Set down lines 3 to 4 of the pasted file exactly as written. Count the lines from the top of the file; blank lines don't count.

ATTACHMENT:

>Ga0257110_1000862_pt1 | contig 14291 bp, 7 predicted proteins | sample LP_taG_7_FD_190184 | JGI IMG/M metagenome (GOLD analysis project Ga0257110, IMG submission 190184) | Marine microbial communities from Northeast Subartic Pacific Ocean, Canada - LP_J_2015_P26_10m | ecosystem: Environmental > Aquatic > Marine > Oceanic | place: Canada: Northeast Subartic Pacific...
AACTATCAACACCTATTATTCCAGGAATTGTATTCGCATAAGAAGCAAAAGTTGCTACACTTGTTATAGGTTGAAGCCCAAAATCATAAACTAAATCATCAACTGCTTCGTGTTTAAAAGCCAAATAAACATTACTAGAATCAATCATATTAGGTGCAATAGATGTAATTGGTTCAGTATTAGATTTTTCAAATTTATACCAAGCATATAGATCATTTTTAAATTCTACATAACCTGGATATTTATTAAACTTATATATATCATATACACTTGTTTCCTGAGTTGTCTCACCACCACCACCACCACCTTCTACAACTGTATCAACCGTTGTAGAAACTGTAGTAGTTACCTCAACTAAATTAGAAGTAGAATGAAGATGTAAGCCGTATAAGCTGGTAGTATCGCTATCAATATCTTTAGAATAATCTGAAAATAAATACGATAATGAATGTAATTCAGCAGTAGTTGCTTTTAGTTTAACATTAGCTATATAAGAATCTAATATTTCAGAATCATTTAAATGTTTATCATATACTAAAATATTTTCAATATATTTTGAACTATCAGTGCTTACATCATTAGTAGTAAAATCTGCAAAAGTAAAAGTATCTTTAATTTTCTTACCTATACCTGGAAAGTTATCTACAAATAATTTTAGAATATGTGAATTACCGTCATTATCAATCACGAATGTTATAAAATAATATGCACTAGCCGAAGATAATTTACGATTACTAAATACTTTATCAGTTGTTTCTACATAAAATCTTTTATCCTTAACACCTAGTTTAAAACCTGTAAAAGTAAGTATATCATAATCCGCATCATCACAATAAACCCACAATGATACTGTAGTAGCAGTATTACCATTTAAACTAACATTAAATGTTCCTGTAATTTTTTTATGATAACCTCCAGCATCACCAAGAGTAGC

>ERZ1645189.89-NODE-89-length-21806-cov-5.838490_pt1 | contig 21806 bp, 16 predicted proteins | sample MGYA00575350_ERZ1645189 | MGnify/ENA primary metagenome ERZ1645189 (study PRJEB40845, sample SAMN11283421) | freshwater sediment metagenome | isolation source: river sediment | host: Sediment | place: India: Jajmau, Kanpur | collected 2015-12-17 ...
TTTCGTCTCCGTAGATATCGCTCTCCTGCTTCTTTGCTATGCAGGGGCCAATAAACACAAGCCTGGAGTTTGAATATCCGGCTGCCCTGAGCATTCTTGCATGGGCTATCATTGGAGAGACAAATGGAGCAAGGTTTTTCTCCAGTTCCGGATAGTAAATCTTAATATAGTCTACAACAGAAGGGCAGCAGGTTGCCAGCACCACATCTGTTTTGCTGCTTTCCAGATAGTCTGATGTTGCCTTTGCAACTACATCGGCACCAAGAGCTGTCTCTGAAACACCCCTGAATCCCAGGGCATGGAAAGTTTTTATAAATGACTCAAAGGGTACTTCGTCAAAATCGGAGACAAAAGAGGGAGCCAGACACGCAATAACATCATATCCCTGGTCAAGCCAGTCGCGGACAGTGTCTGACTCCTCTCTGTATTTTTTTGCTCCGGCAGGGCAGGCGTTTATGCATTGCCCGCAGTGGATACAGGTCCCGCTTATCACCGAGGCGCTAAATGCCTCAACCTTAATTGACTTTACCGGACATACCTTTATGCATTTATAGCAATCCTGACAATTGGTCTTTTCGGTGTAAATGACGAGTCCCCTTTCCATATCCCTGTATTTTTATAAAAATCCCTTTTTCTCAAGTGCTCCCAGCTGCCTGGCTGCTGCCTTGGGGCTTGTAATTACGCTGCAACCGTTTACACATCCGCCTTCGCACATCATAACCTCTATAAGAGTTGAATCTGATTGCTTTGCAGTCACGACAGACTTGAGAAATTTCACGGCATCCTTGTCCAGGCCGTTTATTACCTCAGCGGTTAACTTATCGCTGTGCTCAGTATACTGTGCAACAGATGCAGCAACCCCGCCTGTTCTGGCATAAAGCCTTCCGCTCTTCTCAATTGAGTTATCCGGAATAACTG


>ERZ1645189.89-NODE-89-length-21806-cov-5.838490_pt1 | contig 21806 bp, 16 predicted proteins | sample MGYA00575350_ERZ1645189 | MGnify/ENA primary metagenome ERZ1645189 (study PRJEB40845, sample SAMN11283421) | freshwater sediment metagenome | isolation source: river sediment | host: Sediment | place: India: Jajmau, Kanpur | collected 2015-12-17 ...
TTTCGTCTCCGTAGATATCGCTCTCCTGCTTCTTTGCTATGCAGGGGCCAATAAACACAAGCCTGGAGTTTGAATATCCGGCTGCCCTGAGCATTCTTGCATGGGCTATCATTGGAGAGACAAATGGAGCAAGGTTTTTCTCCAGTTCCGGATAGTAAATCTTAATATAGTCTACAACAGAAGGGCAGCAGGTTGCCAGCACCACATCTGTTTTGCTGCTTTCCAGATAGTCTGATGTTGCCTTTGCAACTACATCGGCACCAAGAGCTGTCTCTGAAACACCCCTGAATCCCAGGGCATGGAAAGTTTTTATAAATGACTCAAAGGGTACTTCGTCAAAATCGGAGACAAAAGAGGGAGCCAGACACGCAATAACATCATATCCCTGGTCAAGCCAGTCGCGGACAGTGTCTGACTCCTCTCTGTATTTTTTTGCTCCGGCAGGGCAGGCGTTTATGCATTGCCCGCAGTGGATACAGGTCCCGCTTATCACCGAGGCGCTAAATGCCTCAACCTTAATTGACTTTACCGGACATACCTTTATGCATTTATAGCAATCCTGACAATTGGTCTTTTCGGTGTAAATGACGAGTCCCCTTTCCATATCCCTGTATTTTTATAAAAATCCCTTTTTCTCAAGTGCTCCCAGCTGCCTGGCTGCTGCCTTGGGGCTTGTAATTACGCTGCAACCGTTTACACATCCGCCTTCGCACATCATAACCTCTATAAGAGTTGAATCTGATTGCTTTGCAGTCACGACAGACTTGAGAAATTTCACGGCATCCTTGTCCAGGCCGTTTATTACCTCAGCGGTTAACTTATCGCTGTGCTCAGTATACTGTGCAACAGATGCAGCAACCCCGCCTGTTCTGGCATAAAGCCTTCCGCTCTTCTCAATTGAGTTATCCGGAATAACTG